Lynch Mob at Come and Take It Live, Austin, TX 11/17/2017

Well, lookie what we have here.  Mr. Scary comes rolling into town on a Friday night and the nostalgia just comes back in waves.

Man, I was a huge friggin’ Dokken fan back in high school.  Sure, they were hair metal.  Sure, they were associated with one of the most atrociously cheesy album covers in the history of time (Google “Under Lock and Key”…I had that image on a tour shirt and wore it with pride).  Sure, Don Dokken was a gigantic sap and his singing left quite a lot to be desired.  Buuuuuuttttt, they had this dude named George Lynch and he made up for everything wrong with this band.  George was truly one of the quintessential 80s era guitar heroes.  I was discussing Dokken the other day with the punk rock fiancée and told her that the Dokken albums just don’t quite hold up as they did when I was a teenager.  But dammit, once Don gets finished butchering a lyric about having a jaded heart or going on about his heart burnin’ like a flame or some other saccharine nonsense, Lynch would just take over with a guitar lead that would just bash your face in.  They may not be great songs, but Lynch’s guitar solos will always stand as some of the most searing moments from hair metal era of the 1980s.

Right before the show started, I had a memory that came crashing back.  This was one of the seminal rock n roll images from my childhood and, in many respect, just represents everything that is awesome about metal.  So, it was either 1988 or 1989 and Dokken was opening up for Aerosmith at the Erwin Center.  Back For the Attack had just come out.  I remember running kind of late to the show and my friends and I were freaking out because we might miss Dokken’s set.  Luckily, we made it to the arena just in the nick of time.  We were actually walking down the aisle to our seats when the lights in the arena went black.  The crowd erupted.  All of a sudden a single spotlight hits the stage trained directly on Lynch.  He is on one knee with his guitar raised in the air and he just starts ripping into the opening riff of Kiss of Death.  I was frozen in place.  This was the absolute coolest and most heavy metal thing I had ever seen.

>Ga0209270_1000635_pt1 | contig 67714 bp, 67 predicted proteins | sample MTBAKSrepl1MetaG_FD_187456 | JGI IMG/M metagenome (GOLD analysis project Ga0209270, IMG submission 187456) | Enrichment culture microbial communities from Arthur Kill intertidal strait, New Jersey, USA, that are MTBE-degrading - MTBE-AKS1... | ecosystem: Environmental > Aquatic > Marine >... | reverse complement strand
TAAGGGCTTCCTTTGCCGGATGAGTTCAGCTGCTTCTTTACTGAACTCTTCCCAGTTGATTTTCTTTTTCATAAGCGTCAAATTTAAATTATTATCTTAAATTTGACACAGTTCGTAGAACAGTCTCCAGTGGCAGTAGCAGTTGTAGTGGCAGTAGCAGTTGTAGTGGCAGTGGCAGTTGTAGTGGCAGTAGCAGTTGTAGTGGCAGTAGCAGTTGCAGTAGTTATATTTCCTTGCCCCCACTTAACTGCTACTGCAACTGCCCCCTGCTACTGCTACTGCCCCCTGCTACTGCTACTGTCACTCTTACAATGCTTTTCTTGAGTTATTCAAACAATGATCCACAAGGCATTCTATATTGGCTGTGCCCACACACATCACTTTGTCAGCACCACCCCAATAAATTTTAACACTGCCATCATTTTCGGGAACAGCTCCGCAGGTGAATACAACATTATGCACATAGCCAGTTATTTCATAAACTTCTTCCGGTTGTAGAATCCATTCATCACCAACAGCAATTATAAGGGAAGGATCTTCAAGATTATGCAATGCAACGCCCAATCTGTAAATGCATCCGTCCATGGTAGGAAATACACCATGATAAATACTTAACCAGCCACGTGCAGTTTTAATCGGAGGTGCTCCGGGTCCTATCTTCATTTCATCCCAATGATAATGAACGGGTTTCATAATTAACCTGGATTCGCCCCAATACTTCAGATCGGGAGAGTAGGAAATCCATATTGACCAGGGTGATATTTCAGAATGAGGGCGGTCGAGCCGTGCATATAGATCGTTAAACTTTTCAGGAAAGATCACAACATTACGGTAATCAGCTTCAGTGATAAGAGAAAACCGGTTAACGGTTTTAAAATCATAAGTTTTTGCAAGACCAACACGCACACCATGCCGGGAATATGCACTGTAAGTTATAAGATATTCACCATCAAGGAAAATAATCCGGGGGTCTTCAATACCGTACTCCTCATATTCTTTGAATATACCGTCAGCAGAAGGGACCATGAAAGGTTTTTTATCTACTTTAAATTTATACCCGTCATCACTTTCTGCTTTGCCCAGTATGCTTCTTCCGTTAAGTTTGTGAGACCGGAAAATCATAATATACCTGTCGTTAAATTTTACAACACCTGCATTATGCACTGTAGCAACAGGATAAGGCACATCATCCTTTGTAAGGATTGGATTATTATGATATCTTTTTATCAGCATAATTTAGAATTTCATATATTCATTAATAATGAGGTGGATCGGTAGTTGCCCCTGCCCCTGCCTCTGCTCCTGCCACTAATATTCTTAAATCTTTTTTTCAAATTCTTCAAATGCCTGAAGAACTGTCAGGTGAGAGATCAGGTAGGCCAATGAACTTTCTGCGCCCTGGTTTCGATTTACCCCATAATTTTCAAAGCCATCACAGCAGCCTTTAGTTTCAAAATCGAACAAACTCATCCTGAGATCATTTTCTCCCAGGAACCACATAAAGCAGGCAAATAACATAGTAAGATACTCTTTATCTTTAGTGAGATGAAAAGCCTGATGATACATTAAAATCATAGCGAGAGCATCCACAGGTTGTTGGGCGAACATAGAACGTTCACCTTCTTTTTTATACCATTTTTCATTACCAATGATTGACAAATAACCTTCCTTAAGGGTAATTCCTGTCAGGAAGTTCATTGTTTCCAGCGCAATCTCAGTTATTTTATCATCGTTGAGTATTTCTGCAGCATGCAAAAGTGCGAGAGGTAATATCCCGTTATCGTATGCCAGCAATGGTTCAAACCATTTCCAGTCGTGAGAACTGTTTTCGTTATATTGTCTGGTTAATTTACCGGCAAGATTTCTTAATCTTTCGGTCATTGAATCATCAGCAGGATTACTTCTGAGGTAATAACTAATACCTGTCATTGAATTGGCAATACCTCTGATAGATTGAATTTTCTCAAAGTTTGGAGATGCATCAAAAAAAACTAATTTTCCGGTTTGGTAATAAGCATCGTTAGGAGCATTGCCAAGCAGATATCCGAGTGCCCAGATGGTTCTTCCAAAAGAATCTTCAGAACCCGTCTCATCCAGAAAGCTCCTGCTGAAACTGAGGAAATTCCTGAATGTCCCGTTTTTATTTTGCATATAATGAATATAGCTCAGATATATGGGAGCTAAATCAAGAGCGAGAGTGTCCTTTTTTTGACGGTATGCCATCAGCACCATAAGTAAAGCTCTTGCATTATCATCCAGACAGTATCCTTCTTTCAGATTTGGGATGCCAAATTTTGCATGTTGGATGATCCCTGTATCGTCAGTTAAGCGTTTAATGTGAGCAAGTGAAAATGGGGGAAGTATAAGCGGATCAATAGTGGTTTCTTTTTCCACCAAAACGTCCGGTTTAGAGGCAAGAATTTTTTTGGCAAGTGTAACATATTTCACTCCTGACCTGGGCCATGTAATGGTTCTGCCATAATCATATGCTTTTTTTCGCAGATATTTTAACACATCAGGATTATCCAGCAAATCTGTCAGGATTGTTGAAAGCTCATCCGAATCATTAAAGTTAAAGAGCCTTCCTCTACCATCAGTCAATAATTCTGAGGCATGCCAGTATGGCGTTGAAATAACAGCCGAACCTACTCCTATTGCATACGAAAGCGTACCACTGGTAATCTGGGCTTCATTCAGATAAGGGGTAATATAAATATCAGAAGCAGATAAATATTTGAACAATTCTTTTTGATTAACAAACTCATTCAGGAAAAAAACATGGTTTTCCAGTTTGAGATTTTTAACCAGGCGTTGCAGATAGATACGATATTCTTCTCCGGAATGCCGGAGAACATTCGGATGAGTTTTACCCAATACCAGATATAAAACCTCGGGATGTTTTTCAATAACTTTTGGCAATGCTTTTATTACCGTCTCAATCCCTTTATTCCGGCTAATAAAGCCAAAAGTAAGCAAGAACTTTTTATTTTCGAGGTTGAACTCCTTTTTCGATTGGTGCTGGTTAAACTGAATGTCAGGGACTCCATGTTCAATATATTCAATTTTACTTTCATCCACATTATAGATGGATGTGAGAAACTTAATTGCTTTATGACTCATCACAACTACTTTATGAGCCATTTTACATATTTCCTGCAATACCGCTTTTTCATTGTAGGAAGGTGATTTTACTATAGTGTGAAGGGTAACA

Anyway, Friday night wasn’t quite as epic as that memory, but Lynch proved that he is still an absolute bad ass with a guitar in his hands.  He and his Lynch Mob compatriots ripped through a nicely balanced set of choice Dokken and Lynch Mob cuts.  It wasn’t a very large crowd, but those in attendance were boisterous and had a hell of a time.

Lynch Mob-Street Fighting Man

Dokken-Into the Fire

Dokken-Mr. Scary

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